Water Rates and Budget.

From Councilwoman Lisa Hicks-Clayton whatever answers you were looking for leadershipvacum I’m sure you will find it here. Thank you Councilwoman for getting this information to us.

Water Rates and 2015 Water Bud-1

Water Budget Audit 2014-2015

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2 thoughts on “Water Rates and Budget.”

  1. grandmasuzanne610 says: April 13, 2015 at 9:27 pm, You are amaising with your analysis. The following are additional budgetary number for you:

    From page 2 of the 2015 water fund budget:
    1- Total expences are not 16,260,981.00 they are 13,839,102.00 because the depreciation amout of 2,421879.00 are invisible not true expendetures, they in fact reserve or access revenue, in the business for profit accounting it use for tax deduction, the city don’t pay taxes, so what is the deal? Any way PM showed the correct number when calculating the 90 days everage exp. at the end of page 2.

    2- Total operating revenue are 16,229,481.00

    3- Total non-operating revenue from property taxes are 2,802,684.00

    4- Total revenue are 19,032,165.00

    5- Total proposed researve by end of 2015 FY on 6/30/15 suppose to be 19,032,165.00
    19,032,165.00 – 13,839,102.00 = 5,193,063.00

    From page 1 of the 2015 water fund budget:

    1- Calculating the true cash researve for the water fund should include all researve fund collected using the fund name.

    2- There is 6,801,157.00 listed as reserve for “COS” Is that a seperate fund activities? It look like the water fund reserve is only 4,302,110.00 but the reality is the water fund cash researve is 11,103,267.00 as of 7/17/2014 adjusted to conceliation of fund end of FY books closure, as reported by PM. The numbers are reported correctely in different accounting format for readers who looks at bottom lines figuers. And by the way all this accounting methods are acceptable, and give the same answers if you know what you are looking for. The city can create another cash researve line for waterlines replacement for 10,302,110.00 and the bottome line of the water fund researve will show a severe deficit of 6,000,000.00, is that is ok accounting, YES its, and PM has nothing to do with that because its a policy issue not violation of any rules. The fact will be the same the water fund cash researve is 11,103,267.00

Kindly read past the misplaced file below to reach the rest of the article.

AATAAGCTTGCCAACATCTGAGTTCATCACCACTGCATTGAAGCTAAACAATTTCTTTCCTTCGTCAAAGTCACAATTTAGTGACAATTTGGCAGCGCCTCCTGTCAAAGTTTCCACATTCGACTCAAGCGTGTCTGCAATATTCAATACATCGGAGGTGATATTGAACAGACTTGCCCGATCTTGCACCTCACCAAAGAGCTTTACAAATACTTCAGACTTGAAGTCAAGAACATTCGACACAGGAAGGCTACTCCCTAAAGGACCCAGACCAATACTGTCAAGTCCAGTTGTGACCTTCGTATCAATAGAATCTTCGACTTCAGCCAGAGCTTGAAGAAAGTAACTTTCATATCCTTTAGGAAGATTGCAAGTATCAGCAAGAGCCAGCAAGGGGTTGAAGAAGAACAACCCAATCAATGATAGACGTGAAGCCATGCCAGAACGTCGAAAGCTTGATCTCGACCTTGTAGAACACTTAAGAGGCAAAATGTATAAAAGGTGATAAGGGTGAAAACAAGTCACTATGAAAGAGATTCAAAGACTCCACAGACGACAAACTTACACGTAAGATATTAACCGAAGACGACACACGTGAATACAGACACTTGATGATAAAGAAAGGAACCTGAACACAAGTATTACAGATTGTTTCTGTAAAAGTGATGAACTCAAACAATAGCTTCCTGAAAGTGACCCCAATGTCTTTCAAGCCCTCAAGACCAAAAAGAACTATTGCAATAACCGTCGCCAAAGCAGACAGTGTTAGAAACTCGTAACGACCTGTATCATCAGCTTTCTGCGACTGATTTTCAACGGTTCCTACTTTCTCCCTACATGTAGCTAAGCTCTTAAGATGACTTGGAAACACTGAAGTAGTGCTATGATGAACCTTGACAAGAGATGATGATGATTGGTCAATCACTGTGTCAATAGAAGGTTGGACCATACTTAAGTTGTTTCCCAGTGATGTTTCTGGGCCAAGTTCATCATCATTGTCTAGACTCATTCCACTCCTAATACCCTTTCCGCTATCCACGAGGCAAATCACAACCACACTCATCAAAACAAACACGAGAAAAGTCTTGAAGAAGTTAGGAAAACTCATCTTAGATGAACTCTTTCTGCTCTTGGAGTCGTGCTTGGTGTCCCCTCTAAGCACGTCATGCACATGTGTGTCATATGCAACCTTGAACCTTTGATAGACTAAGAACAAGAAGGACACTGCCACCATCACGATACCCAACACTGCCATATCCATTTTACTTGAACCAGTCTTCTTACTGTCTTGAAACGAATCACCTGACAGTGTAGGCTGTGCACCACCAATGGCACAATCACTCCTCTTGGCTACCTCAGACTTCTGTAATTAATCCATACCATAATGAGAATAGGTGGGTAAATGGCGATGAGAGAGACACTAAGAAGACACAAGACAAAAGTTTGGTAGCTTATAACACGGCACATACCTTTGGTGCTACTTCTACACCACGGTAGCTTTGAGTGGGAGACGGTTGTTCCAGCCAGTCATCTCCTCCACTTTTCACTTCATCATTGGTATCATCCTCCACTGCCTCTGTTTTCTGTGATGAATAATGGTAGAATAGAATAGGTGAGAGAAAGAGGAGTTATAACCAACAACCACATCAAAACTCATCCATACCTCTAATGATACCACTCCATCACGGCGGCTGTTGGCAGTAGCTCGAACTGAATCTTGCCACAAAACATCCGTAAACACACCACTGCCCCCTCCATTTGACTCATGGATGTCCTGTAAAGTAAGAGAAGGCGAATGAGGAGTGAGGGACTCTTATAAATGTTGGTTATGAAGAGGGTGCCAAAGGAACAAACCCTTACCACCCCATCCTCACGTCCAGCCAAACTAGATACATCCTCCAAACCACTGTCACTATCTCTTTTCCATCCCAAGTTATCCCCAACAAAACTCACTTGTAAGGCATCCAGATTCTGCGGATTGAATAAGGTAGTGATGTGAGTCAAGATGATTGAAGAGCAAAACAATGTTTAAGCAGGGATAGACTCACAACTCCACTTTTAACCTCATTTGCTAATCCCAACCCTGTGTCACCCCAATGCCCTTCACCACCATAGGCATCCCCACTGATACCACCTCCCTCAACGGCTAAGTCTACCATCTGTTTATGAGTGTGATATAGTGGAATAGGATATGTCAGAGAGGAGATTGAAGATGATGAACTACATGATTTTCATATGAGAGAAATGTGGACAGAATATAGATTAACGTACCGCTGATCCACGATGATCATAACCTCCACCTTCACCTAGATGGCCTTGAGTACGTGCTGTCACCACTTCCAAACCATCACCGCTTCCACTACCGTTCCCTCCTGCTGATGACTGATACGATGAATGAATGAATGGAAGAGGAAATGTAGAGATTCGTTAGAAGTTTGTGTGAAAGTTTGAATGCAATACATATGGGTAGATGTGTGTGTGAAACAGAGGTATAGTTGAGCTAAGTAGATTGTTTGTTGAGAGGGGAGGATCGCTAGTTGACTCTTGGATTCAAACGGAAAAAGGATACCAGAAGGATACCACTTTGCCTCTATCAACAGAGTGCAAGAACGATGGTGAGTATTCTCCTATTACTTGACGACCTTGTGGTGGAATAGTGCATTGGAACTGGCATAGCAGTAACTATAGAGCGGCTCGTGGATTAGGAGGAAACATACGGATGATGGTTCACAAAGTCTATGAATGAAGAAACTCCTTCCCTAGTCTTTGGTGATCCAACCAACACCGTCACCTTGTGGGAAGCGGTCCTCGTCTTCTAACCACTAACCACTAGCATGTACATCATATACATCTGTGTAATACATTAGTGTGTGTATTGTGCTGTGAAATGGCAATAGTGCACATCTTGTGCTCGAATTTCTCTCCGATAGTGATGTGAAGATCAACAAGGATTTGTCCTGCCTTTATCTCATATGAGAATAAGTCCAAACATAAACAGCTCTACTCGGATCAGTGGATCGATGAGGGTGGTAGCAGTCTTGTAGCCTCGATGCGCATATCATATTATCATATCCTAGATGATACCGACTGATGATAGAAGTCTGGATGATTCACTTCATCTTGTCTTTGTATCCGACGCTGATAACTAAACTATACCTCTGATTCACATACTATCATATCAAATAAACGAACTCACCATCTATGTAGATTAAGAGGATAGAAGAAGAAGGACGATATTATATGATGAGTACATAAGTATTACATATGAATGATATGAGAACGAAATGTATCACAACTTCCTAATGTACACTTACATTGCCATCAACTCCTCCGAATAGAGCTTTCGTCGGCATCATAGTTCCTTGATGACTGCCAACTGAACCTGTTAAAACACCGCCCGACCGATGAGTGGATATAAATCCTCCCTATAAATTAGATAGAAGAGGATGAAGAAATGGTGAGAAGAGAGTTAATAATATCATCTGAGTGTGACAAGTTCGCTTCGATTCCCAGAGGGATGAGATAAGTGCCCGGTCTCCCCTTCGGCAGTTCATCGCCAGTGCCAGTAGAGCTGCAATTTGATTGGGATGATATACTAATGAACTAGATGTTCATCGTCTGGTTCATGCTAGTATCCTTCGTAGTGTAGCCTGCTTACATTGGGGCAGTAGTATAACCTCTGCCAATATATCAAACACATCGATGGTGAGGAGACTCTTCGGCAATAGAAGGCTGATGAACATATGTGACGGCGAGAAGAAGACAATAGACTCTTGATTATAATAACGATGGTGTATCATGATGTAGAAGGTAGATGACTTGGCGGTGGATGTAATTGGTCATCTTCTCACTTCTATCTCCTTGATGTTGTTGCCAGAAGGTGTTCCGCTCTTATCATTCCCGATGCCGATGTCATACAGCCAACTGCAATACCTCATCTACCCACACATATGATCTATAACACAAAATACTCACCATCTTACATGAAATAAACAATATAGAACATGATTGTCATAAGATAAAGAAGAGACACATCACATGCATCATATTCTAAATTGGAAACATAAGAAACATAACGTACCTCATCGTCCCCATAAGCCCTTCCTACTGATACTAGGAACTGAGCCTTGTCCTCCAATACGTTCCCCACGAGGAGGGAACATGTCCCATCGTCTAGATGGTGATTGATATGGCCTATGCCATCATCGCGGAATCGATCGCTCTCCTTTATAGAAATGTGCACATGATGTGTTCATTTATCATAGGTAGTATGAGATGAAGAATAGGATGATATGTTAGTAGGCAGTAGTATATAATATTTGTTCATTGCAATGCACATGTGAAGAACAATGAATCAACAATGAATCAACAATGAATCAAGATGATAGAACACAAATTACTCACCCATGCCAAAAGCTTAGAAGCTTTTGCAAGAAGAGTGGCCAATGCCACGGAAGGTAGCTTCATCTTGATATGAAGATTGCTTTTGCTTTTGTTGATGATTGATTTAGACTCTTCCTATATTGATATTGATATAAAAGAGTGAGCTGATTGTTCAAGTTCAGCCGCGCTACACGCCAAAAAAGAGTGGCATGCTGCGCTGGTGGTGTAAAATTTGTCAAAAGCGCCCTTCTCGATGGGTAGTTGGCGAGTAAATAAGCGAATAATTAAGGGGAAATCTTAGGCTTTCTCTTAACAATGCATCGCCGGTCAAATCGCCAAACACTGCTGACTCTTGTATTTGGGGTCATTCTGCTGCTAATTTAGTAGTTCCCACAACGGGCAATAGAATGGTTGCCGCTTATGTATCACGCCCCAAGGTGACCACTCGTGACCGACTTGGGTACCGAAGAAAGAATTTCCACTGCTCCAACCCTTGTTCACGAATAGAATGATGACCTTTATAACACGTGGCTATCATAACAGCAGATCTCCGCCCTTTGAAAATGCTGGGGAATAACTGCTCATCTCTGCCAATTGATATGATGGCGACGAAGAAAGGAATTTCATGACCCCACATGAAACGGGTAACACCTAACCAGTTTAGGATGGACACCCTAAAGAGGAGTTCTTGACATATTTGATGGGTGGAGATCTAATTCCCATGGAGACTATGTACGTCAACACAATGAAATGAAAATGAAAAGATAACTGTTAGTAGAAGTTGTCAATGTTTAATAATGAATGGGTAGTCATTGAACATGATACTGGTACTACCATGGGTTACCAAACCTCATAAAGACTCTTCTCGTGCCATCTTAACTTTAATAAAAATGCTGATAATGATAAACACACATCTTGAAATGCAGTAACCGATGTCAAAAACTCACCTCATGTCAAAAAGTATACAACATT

3- The 11,103,267.00 plus the proposed 5,193,063.00 exess cash revenue from 2015 proposed fund budget = 16, 296,330.00 by the end of FY 2015 on 6/30/2015. Again very healthy fund. And don’t matter how its reported, in accounting all numbers are accounted for by the end of the journals entries.

    I hope with my little knowledge I was able to present a basic accounting format after I read the posted document by the councilwoman. I hope I’m correct but I don’t claim that I’m and very open for any correction by who ever disacree with the results.

    Do we need more reserve cash in the water fund? that depend on how much we need for the CSO project? Do we know how much that project cost? And when that project started? Did the council approve it? And when? In the mean time the cash is used for inner-funding loans.

    Thank you councilwomen for releasing the document, now I understand why you don’t want to answer the 4 questions. I hope you understand the numbers better after you read the above and vote on this subject accordingly.

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  2. The water budget and audit are all fine and dandy if you can translate all the legal and technical gobbledygook; it is purposely written this way to confuse and frustrate the average person. However, I was taught how to take a problem and break it down to its least common denominator to better understand it. This is what I have done below.

    Detroit charges Dearborn Heights $7.70 per 1,000 cubic feet of water.
    (From the Detroit Water 2014-2015 Wholesale Water Rates Chart)

    Dearborn Heights charges its residents $3.76 per 100 cubic feet of water/ 1 unit. (this is from my current water bill)

    There are 10 units (100 cubic feet) in 1,000 cubic feet.

    Dearborn Heights pays $0.77 per each 100 cubic feet of water from Detroit.

    Subtract $0.77 from $3.76 and you get $2.99 – the amount Dearborn Heights profits on 100 cubic feet or 1 unit of water it sells to its residents.

    However, we need to figure in an amount over and above the actual cost of water to cover things like maintenance, repair, liability and bonds. Let’s say that our city needs 100% of the cost of water to meet these obligations.